It seems that the main role of cultural journalism today is the continual self-assessment or lasting autopoeisis of the professional arts and cultures. Not in order to criticize or provide feedback, but as a form of self-searching, not only collectively but on a larger scale worldwide. As well, a cultural-political dimension – that is, the institutional side of cultural process – has entered the picture. The social discussion itself has once again become present in the pages of cultural journals.’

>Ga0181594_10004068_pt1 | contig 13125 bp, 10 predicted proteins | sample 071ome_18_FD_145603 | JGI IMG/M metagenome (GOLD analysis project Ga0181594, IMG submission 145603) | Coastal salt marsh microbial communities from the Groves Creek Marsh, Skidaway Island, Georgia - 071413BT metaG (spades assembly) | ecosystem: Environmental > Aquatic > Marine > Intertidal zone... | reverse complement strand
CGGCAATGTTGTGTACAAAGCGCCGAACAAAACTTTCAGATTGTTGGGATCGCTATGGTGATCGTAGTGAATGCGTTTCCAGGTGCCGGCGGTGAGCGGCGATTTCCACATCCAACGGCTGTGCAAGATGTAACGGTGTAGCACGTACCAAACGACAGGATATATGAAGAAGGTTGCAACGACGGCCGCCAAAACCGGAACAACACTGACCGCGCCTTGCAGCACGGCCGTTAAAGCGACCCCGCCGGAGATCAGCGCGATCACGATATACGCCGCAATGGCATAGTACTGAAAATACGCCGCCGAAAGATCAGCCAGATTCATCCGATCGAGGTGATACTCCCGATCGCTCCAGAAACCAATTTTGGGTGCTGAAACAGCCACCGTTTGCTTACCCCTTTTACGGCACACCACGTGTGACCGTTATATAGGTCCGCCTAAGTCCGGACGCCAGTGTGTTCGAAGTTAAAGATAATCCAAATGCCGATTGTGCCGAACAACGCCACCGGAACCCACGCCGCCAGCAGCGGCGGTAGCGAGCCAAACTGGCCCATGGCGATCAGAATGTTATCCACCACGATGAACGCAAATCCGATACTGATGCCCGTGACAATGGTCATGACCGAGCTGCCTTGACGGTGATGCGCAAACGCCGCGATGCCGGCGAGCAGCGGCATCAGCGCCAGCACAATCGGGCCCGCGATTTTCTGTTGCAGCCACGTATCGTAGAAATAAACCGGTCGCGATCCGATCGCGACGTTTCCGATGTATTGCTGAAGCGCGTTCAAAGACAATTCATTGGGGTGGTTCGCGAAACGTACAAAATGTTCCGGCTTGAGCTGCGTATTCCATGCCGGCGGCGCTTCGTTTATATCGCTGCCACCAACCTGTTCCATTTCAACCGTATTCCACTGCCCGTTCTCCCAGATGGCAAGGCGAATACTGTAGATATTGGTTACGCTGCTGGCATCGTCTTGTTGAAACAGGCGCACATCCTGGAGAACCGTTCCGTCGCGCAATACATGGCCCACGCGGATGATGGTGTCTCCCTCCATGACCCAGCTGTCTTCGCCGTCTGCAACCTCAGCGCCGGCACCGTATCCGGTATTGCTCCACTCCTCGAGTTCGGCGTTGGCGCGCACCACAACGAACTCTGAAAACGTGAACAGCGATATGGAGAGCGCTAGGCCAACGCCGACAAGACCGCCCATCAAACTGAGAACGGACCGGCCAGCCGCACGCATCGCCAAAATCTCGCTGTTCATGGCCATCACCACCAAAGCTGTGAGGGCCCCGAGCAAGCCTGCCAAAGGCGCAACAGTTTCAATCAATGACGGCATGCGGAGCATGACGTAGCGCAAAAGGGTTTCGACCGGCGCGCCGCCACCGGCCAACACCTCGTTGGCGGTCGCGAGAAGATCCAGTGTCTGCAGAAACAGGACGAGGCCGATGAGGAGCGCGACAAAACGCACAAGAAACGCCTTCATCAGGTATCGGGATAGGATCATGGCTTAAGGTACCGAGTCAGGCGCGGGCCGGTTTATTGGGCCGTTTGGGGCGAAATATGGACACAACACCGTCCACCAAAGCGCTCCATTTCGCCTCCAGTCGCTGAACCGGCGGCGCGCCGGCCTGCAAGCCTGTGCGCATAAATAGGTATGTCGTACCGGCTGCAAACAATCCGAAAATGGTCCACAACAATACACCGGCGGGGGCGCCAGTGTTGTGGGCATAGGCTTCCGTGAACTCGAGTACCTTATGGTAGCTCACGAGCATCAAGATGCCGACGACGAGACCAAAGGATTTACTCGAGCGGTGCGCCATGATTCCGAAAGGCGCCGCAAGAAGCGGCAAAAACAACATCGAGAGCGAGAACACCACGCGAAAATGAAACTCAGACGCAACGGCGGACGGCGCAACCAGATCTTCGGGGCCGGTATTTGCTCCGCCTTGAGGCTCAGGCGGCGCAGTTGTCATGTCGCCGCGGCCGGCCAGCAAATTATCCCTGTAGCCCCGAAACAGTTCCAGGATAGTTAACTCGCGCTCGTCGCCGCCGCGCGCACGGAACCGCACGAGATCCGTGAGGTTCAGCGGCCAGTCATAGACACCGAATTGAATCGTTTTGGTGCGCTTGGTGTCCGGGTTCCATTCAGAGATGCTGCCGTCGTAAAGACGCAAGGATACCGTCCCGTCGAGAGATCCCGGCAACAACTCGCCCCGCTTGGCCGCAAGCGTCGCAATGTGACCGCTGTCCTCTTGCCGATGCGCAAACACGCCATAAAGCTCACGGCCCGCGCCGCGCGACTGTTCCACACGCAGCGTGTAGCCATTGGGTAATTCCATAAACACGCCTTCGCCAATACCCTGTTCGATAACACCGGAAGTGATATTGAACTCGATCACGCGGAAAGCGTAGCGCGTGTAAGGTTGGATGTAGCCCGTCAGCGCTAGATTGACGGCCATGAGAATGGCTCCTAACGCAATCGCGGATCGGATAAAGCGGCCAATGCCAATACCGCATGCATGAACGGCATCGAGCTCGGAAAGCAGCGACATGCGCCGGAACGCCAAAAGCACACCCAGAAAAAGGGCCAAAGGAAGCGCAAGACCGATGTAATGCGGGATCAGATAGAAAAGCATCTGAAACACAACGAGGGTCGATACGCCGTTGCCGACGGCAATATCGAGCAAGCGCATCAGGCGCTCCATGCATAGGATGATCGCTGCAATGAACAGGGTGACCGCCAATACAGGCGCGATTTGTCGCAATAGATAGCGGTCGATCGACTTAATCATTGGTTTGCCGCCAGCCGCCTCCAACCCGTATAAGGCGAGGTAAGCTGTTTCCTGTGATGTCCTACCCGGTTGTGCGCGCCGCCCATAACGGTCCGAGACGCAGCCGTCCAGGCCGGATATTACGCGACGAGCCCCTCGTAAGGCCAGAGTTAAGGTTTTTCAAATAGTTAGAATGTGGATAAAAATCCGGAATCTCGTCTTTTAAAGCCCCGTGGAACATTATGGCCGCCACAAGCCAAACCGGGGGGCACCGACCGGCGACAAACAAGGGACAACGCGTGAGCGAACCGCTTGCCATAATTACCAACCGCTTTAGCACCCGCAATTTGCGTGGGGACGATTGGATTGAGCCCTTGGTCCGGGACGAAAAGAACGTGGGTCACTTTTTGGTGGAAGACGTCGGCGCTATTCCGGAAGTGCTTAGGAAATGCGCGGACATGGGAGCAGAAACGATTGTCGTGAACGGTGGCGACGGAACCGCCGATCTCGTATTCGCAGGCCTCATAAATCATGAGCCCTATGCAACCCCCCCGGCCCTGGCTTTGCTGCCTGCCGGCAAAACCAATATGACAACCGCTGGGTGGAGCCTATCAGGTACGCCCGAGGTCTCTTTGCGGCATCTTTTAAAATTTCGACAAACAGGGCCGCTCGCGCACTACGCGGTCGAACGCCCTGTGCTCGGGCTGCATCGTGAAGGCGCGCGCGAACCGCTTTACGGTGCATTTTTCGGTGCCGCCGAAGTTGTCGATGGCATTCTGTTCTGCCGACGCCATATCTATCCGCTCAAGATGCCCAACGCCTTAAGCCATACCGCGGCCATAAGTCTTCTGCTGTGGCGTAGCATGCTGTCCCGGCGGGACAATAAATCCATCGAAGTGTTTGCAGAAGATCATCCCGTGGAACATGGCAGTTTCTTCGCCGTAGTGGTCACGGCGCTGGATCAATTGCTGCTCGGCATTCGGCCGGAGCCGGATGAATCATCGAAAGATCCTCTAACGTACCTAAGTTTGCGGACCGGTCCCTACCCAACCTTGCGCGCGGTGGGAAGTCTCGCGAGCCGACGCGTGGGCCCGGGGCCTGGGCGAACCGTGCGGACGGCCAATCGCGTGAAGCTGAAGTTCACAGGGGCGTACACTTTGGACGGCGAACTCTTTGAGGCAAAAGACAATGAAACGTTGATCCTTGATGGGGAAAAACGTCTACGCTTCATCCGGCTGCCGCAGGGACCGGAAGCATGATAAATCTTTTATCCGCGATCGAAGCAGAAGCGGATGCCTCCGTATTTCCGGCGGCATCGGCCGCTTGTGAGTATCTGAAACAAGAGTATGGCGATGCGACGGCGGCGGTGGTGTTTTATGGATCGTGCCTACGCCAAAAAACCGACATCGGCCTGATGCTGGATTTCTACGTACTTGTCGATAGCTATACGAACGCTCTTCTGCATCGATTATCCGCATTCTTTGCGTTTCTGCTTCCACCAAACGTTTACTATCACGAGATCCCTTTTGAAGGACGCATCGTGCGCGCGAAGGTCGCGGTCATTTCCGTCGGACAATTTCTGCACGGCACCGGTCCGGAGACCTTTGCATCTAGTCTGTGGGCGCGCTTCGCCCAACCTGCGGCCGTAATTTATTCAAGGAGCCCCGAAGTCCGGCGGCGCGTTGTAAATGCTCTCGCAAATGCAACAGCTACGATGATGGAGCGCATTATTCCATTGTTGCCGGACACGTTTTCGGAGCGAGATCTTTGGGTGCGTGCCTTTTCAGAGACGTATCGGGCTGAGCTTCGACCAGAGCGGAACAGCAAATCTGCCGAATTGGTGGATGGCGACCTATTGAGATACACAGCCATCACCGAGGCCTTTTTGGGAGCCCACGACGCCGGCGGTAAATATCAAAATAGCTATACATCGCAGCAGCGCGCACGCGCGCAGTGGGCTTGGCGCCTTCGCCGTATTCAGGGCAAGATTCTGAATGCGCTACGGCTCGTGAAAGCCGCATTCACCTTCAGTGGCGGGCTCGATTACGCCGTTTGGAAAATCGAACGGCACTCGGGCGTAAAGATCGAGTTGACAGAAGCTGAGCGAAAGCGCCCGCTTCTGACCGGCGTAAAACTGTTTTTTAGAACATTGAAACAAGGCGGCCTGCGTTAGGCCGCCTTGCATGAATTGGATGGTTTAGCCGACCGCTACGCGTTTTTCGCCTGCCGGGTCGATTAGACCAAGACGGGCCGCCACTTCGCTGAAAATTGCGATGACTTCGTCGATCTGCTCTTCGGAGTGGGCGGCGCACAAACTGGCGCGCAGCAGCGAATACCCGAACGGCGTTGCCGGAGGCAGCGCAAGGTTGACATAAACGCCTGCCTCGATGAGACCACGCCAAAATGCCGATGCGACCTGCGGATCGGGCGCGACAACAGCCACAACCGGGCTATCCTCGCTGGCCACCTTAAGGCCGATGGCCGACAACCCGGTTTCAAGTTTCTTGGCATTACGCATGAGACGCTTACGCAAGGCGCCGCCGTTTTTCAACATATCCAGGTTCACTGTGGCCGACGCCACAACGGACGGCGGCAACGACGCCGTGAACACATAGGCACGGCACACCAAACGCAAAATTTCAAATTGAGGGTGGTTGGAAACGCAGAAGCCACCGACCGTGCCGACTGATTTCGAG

Interviewees in the field of cultural journalism clearly discerned two purposes in their sphere of work: marketing and education. On the one hand, newspapers (and, to some extent, cultural publications) support, in their opinion, the prioritization of the function of the ‘creative industries’. Many reporters express gratitude for cultural marketing, because creative individuals compete amongst themselves for press-attention and carefully keep track of who gets the limelight and for how long. On the other hand, however, the mission of cultural journalism is to educate and enlighten the public. Cultural journalism is not highly valued as a source of artistic feedback. In this respect, cultural journalism lacks intelligibility. Responsibility for this lies partially in creative producers’ inadequate interest in making their opinions known through cultural journalism, though sometimes choices made by cultural journalists themselves play a role, too. According to many experts, the state of cultural criticism in Estonia is quite poor.